This chapel needs no introduction. Originally named Capella Magna (Great Chapel), it was restored by Pope Sixtus IV (pontiff from 1471 to 1484) in 1480. Sixtus IV had famous early Renaissance artists, who lived a generation before Michelangelo and Raphael, paint the fake draperies, the life of Moses and Christ (side walls), and the Pope (above the windows) Sixtus’ nephew. Julius II had Michelangelo paint the ceiling in 1508. Be sure to see:
- The Ceiling
- The Central Panels
- The Side Panels
- The Stories of Moses
- The Stories of Jesus
- The Last Judgment
11. St. Peter’s Basilica
For me personally, there is no church that compares in beauty. It is the ultimate expression of space, beauty, and monumental grandeur. It also happens to have an amazing history to it as well. When you’re there, be sure to see:
- La Pieta
- La Baldacchino
- St. Peter’s Square
Vatican Tour Options
Not sure if a Vatican tour is worth it? Beyond the explanations and local insight, a major advantage of a tour is that it provides you special access to many sites like St. Peter’s Basilica.
Without a tour guide, you will have to exit the Vatican Museums from the entrance where you came in, which means about a mile of additional walking. Many of our tours provide direct access from the Sistine Chapel to St. Peter’s Basilica. Here are our best Vatican tours:
This tour is for the art-history buff, visiting the majority of the Vatican Museums including the Pinacoteca, Sistine Chapel, and more. You’ll even have time in the Cabinet of Masks which is an area reserved specifically for guided tours. Your guide will share plenty of stories and information to engage and inspire even novice art lovers.
This is our most popular Vatican tour. It covers all the must-see sights for visitors including the Sistine Chapel and St. Peter’s Basilica. It’s good for art lovers and anyone that wants to see a ton but doesn’t want to be too mentally exhausted by the end of the visit. A major benefit of this tour is that we have an 8 am entrance time, which is an hour prior to general admission and gets you in when it’s less crowded.
This is a great low-price Vatican tour that covers most of the main attractions including the Sistine Chapel and St. Peter’s Basilica. It features a large selection of start times throughout the day, so you can fit your visit into the rest of your plans. The price is also hard to beat from a top-quality tour company.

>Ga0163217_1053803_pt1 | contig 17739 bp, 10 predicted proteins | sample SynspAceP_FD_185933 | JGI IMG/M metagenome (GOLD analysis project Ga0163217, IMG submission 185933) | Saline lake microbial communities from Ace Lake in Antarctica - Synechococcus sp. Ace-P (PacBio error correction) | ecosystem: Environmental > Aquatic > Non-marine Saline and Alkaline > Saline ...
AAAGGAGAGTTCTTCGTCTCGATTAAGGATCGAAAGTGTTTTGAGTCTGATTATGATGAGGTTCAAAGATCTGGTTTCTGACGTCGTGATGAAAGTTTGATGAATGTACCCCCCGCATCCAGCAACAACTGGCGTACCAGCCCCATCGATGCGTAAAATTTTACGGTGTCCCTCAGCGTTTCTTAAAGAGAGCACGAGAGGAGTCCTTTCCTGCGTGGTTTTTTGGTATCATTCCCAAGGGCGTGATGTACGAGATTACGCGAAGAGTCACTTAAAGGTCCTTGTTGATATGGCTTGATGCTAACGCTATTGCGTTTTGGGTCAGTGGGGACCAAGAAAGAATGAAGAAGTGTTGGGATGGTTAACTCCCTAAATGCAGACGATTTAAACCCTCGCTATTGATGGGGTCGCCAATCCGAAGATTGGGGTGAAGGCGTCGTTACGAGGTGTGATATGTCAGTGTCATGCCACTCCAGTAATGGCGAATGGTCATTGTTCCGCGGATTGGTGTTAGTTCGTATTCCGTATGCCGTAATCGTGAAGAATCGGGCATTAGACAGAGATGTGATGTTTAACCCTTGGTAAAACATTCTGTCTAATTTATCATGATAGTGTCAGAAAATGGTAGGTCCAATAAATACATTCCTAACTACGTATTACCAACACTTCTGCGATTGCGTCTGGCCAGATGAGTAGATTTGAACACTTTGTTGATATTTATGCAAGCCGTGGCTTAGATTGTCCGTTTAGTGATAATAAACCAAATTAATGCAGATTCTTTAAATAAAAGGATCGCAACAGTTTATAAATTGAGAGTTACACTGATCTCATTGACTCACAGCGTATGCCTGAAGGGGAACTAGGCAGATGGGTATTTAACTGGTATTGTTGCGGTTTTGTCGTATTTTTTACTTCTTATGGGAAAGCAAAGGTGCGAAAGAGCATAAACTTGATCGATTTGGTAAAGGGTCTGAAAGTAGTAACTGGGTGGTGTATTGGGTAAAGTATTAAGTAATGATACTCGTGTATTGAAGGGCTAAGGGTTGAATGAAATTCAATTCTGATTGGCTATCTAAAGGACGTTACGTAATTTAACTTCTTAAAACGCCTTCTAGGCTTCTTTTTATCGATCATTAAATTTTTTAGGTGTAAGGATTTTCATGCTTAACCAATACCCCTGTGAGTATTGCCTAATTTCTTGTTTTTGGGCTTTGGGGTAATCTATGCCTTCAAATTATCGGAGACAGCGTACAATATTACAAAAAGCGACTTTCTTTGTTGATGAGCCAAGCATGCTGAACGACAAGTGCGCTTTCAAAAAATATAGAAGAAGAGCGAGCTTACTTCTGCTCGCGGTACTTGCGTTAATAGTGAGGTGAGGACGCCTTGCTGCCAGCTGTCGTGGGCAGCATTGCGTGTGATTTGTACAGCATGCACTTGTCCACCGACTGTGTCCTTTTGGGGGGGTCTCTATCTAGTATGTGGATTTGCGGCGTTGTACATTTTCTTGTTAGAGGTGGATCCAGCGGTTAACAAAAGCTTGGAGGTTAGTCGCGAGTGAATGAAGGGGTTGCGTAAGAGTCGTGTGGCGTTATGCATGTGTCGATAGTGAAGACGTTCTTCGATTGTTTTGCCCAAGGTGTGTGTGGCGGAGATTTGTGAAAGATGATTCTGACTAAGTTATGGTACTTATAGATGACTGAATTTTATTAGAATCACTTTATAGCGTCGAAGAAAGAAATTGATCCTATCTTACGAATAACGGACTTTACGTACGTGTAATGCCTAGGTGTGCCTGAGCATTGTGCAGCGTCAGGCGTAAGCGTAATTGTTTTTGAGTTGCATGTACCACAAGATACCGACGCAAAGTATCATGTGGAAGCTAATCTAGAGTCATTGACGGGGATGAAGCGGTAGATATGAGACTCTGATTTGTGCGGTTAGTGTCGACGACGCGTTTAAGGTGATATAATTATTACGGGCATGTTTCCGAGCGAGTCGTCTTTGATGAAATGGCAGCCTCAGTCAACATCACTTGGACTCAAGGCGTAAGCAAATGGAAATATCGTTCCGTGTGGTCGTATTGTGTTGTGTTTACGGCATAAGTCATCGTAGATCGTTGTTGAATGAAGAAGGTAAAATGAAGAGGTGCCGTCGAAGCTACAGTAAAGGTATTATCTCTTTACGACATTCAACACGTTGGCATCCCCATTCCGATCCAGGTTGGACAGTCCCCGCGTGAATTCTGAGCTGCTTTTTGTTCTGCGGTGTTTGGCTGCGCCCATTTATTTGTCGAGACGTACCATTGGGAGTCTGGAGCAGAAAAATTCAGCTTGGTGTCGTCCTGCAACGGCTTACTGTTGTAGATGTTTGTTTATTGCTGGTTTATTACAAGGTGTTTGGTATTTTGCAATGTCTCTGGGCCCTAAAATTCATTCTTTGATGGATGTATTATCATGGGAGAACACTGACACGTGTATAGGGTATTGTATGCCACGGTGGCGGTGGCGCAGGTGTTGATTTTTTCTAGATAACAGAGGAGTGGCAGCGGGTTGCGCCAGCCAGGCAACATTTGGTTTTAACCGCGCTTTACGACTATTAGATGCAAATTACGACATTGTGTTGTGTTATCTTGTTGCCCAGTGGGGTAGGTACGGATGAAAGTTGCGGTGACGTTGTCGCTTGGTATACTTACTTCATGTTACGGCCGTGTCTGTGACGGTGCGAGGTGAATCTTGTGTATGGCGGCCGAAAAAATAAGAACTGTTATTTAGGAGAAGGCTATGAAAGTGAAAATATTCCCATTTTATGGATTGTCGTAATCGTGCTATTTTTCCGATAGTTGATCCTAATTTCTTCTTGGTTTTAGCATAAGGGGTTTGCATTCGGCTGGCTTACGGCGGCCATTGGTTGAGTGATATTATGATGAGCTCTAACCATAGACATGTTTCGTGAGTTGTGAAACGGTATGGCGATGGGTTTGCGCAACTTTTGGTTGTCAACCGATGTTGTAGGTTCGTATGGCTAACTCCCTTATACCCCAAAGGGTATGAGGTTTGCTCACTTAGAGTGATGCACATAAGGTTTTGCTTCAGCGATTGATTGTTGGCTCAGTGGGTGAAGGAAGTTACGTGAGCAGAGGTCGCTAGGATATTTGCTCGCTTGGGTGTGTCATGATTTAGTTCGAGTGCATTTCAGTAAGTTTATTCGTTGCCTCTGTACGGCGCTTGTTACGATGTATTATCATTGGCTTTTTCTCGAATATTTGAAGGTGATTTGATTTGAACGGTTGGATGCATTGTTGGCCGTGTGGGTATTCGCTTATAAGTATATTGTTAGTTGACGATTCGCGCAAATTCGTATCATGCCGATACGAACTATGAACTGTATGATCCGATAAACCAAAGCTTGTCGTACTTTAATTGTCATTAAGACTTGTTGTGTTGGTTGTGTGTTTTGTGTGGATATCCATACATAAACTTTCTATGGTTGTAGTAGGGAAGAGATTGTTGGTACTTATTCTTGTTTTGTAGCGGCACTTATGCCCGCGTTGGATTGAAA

If you want to see the main sites and understand them but don’t want to get caught up in every detail, this is for you. We have an 8 am option that beats the crowds, along with other start times. It’s a small group tour and great value that’s also our fastest way to see the best of the Vatican Museums.
Not ready to book a tour? Check out our best Vatican tours to take and why.
Visiting the Vatican With Kids
If you want to visit the Vatican Museums with your kids, you’re in luck. The museums are happy to welcome families with children and strollers in tow.
As you explore the collections, there are also plenty of restrooms with changing tables and places to sit and rest. There’s even a private room for mothers to nurse in complete privacy. For a more private experience truly geared toward a younger audience, consider our family-friendly Vatican tour.
Popular Rome Tours
Not ready to book a tour? Check out our best Rome tours to take and why.
Places To Eat Inside and Nearby
Like all great Italian museums, you can get coffee and food inside the Vatican Museums. Here are a few recommendations for getting a bite to eat and some refreshments inside and nearby the Vatican.
Inside the Vatican
Caffetteria Centrale: €€ | Coffee Shop—With sub-par reviews that you would expect in a cafeteria-style eatery, this coffee shop and light eatery will get the job done if you want to spend more than 4 or 5 hours inside the Vatican Museums. To find it, look for signs near the Pinacoteca.
Bar: €€ | Quick Snacks—There is a small bar for coffee and pastries located near the Sistine Chapel. Look for the signs as you get close.
St. Peter’s Dome Bar: €€ | Coffee Shop—Yep, you can get coffee on top of St. Peter’s Dome. There is a little bar open basically whenever they want to be open. But if it’s open, stop for a coffee and enjoy the view.
Near the Vatican
Hostaria Dino e Toni: € | Roman Restaurant—Somehow this owner-operated and authentic Roman restaurant has yet to get touristy. They make good food with relatively friendly service, and they may just order for you. Come here for pizza, pasta, and apps.
200 Gradi: €€ | Sandwich Shop—Have a big day of sightseeing planned after your Vatican visit? This sandwich shop is perfect. You can get really tasty to-go sandwiches or sit down inside. Super reasonably priced.
La Zanzara: €€ | Bistro—A bit more cool and trendy with a modern spin on Italian classics, this place feels like a French bistro but the food is definitely Italian. It’s great for a cocktail and sit-down lunch.